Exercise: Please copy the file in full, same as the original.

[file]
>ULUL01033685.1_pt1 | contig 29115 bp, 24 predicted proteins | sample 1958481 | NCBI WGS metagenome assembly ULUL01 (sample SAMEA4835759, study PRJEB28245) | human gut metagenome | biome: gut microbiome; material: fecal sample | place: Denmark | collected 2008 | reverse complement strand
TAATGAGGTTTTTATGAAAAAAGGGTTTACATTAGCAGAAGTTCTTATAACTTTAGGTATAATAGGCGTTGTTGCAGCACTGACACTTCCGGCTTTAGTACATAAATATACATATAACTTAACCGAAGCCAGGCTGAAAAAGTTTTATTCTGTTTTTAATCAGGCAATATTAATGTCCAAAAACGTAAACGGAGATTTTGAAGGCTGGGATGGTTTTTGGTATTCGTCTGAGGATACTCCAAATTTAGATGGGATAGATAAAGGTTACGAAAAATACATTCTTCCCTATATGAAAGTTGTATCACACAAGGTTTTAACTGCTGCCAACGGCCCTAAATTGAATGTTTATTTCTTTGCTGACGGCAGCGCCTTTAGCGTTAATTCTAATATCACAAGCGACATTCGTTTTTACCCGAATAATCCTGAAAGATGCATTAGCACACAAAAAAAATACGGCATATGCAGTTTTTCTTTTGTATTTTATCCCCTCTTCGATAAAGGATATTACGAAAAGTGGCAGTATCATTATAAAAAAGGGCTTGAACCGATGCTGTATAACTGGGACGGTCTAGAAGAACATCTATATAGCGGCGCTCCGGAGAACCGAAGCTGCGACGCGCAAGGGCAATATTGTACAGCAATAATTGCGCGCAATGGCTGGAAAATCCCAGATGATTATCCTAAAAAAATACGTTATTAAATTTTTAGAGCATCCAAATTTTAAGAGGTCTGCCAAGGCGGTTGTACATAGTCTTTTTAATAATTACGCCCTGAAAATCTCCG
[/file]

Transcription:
>ULUL01033685.1_pt1 | contig 29115 bp, 24 predicted proteins | sample 1958481 | NCBI WGS metagenome assembly ULUL01 (sample SAMEA4835759, study PRJEB28245) | human gut metagenome | biome: gut microbiome; material: fecal sample | place: Denmark | collected 2008 | reverse complement strand
TAATGAGGTTTTTATGAAAAAAGGGTTTACATTAGCAGAAGTTCTTATAACTTTAGGTATAATAGGCGTTGTTGCAGCACTGACACTTCCGGCTTTAGTACATAAATATACATATAACTTAACCGAAGCCAGGCTGAAAAAGTTTTATTCTGTTTTTAATCAGGCAATATTAATGTCCAAAAACGTAAACGGAGATTTTGAAGGCTGGGATGGTTTTTGGTATTCGTCTGAGGATACTCCAAATTTAGATGGGATAGATAAAGGTTACGAAAAATACATTCTTCCCTATATGAAAGTTGTATCACACAAGGTTTTAACTGCTGCCAACGGCCCTAAATTGAATGTTTATTTCTTTGCTGACGGCAGCGCCTTTAGCGTTAATTCTAATATCACAAGCGACATTCGTTTTTACCCGAATAATCCTGAAAGATGCATTAGCACACAAAAAAAATACGGCATATGCAGTTTTTCTTTTGTATTTTATCCCCTCTTCGATAAAGGATATTACGAAAAGTGGCAGTATCATTATAAAAAAGGGCTTGAACCGATGCTGTATAACTGGGACGGTCTAGAAGAACATCTATATAGCGGCGCTCCGGAGAACCGAAGCTGCGACGCGCAAGGGCAATATTGTACAGCAATAATTGCGCGCAATGGCTGGAAAATCCCAGATGATTATCCTAAAAAAATACGTTATTAAATTTTTAGAGCATCCAAATTTTAAGAGGTCTGCCAAGGCGGTTGTACATAGTCTTTTTAATAATTACGCCCTGAAAATCTCCG